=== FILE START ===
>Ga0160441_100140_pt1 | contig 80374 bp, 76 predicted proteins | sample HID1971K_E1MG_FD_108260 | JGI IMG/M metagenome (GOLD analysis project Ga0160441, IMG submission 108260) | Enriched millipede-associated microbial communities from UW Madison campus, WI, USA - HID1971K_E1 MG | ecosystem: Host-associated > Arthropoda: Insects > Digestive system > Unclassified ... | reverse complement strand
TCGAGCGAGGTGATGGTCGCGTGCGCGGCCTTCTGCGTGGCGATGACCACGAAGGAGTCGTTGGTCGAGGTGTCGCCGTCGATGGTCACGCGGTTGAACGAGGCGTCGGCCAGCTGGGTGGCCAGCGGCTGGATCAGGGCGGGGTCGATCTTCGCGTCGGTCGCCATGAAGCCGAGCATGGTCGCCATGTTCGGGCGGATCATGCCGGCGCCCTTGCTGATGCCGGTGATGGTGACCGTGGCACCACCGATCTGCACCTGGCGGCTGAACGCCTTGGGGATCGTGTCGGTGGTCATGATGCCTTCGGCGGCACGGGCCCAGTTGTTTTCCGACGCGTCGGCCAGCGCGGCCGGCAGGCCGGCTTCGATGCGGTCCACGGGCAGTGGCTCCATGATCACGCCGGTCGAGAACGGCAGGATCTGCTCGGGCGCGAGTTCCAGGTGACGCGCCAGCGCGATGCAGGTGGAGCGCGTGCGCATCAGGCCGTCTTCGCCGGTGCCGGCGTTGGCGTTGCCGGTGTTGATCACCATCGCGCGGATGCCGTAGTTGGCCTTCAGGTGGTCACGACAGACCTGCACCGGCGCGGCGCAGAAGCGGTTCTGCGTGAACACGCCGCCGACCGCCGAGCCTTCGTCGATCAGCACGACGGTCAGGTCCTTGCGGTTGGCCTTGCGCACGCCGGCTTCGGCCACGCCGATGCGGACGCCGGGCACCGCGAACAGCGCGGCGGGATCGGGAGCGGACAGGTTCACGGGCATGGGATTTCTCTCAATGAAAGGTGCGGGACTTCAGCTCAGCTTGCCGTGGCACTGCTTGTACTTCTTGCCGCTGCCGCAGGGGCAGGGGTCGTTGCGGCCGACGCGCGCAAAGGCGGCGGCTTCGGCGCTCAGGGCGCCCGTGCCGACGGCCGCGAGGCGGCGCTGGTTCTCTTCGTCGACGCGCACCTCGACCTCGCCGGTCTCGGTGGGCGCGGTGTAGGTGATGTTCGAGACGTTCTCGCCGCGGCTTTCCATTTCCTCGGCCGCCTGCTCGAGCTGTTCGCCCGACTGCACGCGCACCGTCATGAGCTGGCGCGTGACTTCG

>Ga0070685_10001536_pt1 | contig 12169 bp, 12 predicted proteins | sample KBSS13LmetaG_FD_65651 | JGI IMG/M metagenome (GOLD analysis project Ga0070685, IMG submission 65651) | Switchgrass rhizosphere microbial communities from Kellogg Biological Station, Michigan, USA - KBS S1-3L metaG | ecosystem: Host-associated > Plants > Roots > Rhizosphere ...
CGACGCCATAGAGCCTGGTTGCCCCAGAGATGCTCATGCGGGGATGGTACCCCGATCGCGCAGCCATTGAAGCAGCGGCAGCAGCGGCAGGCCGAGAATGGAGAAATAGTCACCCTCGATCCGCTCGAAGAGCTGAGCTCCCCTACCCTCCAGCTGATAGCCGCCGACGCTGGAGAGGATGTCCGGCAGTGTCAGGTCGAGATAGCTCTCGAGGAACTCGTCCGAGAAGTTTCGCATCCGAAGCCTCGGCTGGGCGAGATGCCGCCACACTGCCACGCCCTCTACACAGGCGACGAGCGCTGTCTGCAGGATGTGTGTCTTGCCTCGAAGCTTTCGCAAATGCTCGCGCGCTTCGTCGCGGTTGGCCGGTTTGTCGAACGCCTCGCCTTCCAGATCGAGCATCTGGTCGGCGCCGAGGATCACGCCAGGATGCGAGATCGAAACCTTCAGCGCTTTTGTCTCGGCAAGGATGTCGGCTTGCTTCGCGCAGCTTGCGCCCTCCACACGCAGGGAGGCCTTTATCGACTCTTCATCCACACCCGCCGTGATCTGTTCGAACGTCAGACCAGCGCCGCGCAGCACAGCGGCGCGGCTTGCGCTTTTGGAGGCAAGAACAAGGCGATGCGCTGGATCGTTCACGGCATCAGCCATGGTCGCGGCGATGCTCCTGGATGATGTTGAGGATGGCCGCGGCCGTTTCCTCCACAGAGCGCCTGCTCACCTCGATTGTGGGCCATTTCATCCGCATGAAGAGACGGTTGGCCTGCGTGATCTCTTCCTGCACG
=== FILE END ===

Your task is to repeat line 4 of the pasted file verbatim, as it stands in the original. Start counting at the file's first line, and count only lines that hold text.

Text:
CGACGCCATAGAGCCTGGTTGCCCCAGAGATGCTCATGCGGGGATGGTACCCCGATCGCGCAGCCATTGAAGCAGCGGCAGCAGCGGCAGGCCGAGAATGGAGAAATAGTCACCCTCGATCCGCTCGAAGAGCTGAGCTCCCCTACCCTCCAGCTGATAGCCGCCGACGCTGGAGAGGATGTCCGGCAGTGTCAGGTCGAGATAGCTCTCGAGGAACTCGTCCGAGAAGTTTCGCATCCGAAGCCTCGGCTGGGCGAGATGCCGCCACACTGCCACGCCCTCTACACAGGCGACGAGCGCTGTCTGCAGGATGTGTGTCTTGCCTCGAAGCTTTCGCAAATGCTCGCGCGCTTCGTCGCGGTTGGCCGGTTTGTCGAACGCCTCGCCTTCCAGATCGAGCATCTGGTCGGCGCCGAGGATCACGCCAGGATGCGAGATCGAAACCTTCAGCGCTTTTGTCTCGGCAAGGATGTCGGCTTGCTTCGCGCAGCTTGCGCCCTCCACACGCAGGGAGGCCTTTATCGACTCTTCATCCACACCCGCCGTGATCTGTTCGAACGTCAGACCAGCGCCGCGCAGCACAGCGGCGCGGCTTGCGCTTTTGGAGGCAAGAACAAGGCGATGCGCTGGATCGTTCACGGCATCAGCCATGGTCGCGGCGATGCTCCTGGATGATGTTGAGGATGGCCGCGGCCGTTTCCTCCACAGAGCGCCTGCTCACCTCGATTGTGGGCCATTTCATCCGCATGAAGAGACGGTTGGCCTGCGTGATCTCTTCCTGCACG